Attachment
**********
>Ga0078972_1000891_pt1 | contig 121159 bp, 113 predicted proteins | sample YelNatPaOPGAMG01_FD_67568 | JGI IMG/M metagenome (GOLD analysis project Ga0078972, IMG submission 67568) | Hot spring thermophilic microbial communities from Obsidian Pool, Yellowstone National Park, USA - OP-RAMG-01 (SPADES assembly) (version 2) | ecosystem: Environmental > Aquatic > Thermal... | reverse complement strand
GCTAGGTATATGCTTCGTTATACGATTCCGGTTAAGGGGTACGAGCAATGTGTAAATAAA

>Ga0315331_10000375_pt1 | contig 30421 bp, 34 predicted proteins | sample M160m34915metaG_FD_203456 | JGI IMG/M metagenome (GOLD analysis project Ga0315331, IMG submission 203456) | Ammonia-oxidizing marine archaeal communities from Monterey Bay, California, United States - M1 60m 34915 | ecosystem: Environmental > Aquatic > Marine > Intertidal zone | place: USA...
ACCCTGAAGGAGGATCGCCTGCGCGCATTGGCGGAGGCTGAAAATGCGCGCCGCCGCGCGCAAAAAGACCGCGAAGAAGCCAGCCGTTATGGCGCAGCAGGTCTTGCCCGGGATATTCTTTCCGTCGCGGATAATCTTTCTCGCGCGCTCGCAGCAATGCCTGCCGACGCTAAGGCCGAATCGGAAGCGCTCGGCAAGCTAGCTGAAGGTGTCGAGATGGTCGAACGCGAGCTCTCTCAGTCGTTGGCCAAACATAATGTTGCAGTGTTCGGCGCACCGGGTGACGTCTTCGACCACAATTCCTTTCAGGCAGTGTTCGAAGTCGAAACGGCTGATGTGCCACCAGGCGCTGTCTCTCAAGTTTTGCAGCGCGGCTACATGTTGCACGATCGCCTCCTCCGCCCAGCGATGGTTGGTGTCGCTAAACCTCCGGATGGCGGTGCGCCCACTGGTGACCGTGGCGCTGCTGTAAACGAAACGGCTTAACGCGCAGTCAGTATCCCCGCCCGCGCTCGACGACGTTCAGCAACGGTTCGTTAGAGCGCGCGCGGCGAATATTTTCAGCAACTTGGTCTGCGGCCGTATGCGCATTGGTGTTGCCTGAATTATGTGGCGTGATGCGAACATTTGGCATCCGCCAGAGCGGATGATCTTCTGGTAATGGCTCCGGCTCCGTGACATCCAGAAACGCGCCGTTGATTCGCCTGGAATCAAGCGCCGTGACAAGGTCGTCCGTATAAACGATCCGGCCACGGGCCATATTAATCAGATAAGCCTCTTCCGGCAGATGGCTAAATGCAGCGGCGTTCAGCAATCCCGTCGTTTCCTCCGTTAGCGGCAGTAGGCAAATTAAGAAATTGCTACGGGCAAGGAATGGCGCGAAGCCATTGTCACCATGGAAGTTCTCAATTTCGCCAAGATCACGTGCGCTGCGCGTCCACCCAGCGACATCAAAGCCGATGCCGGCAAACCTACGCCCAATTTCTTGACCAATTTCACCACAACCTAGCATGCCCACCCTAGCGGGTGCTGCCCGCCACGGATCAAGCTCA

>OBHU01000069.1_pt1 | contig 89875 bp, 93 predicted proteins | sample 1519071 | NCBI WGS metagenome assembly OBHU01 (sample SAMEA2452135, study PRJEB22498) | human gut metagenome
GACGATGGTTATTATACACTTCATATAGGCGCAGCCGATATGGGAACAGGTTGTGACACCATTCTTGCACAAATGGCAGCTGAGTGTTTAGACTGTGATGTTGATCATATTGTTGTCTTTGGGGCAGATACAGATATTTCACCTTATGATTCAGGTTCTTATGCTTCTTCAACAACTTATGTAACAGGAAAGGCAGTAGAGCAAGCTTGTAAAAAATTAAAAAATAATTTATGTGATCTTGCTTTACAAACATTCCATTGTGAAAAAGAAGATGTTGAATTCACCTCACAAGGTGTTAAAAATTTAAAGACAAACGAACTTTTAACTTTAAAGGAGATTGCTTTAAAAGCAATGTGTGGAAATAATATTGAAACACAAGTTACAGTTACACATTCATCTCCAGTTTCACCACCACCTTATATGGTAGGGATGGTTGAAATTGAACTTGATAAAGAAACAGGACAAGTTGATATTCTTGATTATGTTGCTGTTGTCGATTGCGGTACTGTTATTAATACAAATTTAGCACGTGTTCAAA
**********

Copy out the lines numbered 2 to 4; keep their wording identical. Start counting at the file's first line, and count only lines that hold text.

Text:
GCTAGGTATATGCTTCGTTATACGATTCCGGTTAAGGGGTACGAGCAATGTGTAAATAAA

>Ga0315331_10000375_pt1 | contig 30421 bp, 34 predicted proteins | sample M160m34915metaG_FD_203456 | JGI IMG/M metagenome (GOLD analysis project Ga0315331, IMG submission 203456) | Ammonia-oxidizing marine archaeal communities from Monterey Bay, California, United States - M1 60m 34915 | ecosystem: Environmental > Aquatic > Marine > Intertidal zone | place: USA...
ACCCTGAAGGAGGATCGCCTGCGCGCATTGGCGGAGGCTGAAAATGCGCGCCGCCGCGCGCAAAAAGACCGCGAAGAAGCCAGCCGTTATGGCGCAGCAGGTCTTGCCCGGGATATTCTTTCCGTCGCGGATAATCTTTCTCGCGCGCTCGCAGCAATGCCTGCCGACGCTAAGGCCGAATCGGAAGCGCTCGGCAAGCTAGCTGAAGGTGTCGAGATGGTCGAACGCGAGCTCTCTCAGTCGTTGGCCAAACATAATGTTGCAGTGTTCGGCGCACCGGGTGACGTCTTCGACCACAATTCCTTTCAGGCAGTGTTCGAAGTCGAAACGGCTGATGTGCCACCAGGCGCTGTCTCTCAAGTTTTGCAGCGCGGCTACATGTTGCACGATCGCCTCCTCCGCCCAGCGATGGTTGGTGTCGCTAAACCTCCGGATGGCGGTGCGCCCACTGGTGACCGTGGCGCTGCTGTAAACGAAACGGCTTAACGCGCAGTCAGTATCCCCGCCCGCGCTCGACGACGTTCAGCAACGGTTCGTTAGAGCGCGCGCGGCGAATATTTTCAGCAACTTGGTCTGCGGCCGTATGCGCATTGGTGTTGCCTGAATTATGTGGCGTGATGCGAACATTTGGCATCCGCCAGAGCGGATGATCTTCTGGTAATGGCTCCGGCTCCGTGACATCCAGAAACGCGCCGTTGATTCGCCTGGAATCAAGCGCCGTGACAAGGTCGTCCGTATAAACGATCCGGCCACGGGCCATATTAATCAGATAAGCCTCTTCCGGCAGATGGCTAAATGCAGCGGCGTTCAGCAATCCCGTCGTTTCCTCCGTTAGCGGCAGTAGGCAAATTAAGAAATTGCTACGGGCAAGGAATGGCGCGAAGCCATTGTCACCATGGAAGTTCTCAATTTCGCCAAGATCACGTGCGCTGCGCGTCCACCCAGCGACATCAAAGCCGATGCCGGCAAACCTACGCCCAATTTCTTGACCAATTTCACCACAACCTAGCATGCCCACCCTAGCGGGTGCTGCCCGCCACGGATCAAGCTCA